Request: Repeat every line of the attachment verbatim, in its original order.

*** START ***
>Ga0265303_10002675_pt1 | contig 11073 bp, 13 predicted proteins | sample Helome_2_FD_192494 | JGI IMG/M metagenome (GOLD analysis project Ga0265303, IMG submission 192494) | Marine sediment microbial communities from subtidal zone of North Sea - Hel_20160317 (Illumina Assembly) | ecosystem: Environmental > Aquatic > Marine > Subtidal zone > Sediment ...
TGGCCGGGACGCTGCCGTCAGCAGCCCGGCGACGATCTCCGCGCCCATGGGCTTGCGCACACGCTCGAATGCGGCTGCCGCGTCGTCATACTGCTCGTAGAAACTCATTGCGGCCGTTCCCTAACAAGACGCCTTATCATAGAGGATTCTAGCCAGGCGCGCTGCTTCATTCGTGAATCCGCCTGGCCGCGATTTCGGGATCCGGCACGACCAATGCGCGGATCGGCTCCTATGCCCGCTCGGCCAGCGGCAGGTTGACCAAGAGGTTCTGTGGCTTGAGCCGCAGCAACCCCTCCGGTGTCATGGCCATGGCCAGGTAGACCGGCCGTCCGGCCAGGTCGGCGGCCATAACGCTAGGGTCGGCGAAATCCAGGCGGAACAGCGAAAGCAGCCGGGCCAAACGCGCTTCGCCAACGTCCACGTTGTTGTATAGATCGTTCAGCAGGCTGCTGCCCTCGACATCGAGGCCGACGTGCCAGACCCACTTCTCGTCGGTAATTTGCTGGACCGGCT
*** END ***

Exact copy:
>Ga0265303_10002675_pt1 | contig 11073 bp, 13 predicted proteins | sample Helome_2_FD_192494 | JGI IMG/M metagenome (GOLD analysis project Ga0265303, IMG submission 192494) | Marine sediment microbial communities from subtidal zone of North Sea - Hel_20160317 (Illumina Assembly) | ecosystem: Environmental > Aquatic > Marine > Subtidal zone > Sediment ...
TGGCCGGGACGCTGCCGTCAGCAGCCCGGCGACGATCTCCGCGCCCATGGGCTTGCGCACACGCTCGAATGCGGCTGCCGCGTCGTCATACTGCTCGTAGAAACTCATTGCGGCCGTTCCCTAACAAGACGCCTTATCATAGAGGATTCTAGCCAGGCGCGCTGCTTCATTCGTGAATCCGCCTGGCCGCGATTTCGGGATCCGGCACGACCAATGCGCGGATCGGCTCCTATGCCCGCTCGGCCAGCGGCAGGTTGACCAAGAGGTTCTGTGGCTTGAGCCGCAGCAACCCCTCCGGTGTCATGGCCATGGCCAGGTAGACCGGCCGTCCGGCCAGGTCGGCGGCCATAACGCTAGGGTCGGCGAAATCCAGGCGGAACAGCGAAAGCAGCCGGGCCAAACGCGCTTCGCCAACGTCCACGTTGTTGTATAGATCGTTCAGCAGGCTGCTGCCCTCGACATCGAGGCCGACGTGCCAGACCCACTTCTCGTCGGTAATTTGCTGGACCGGCT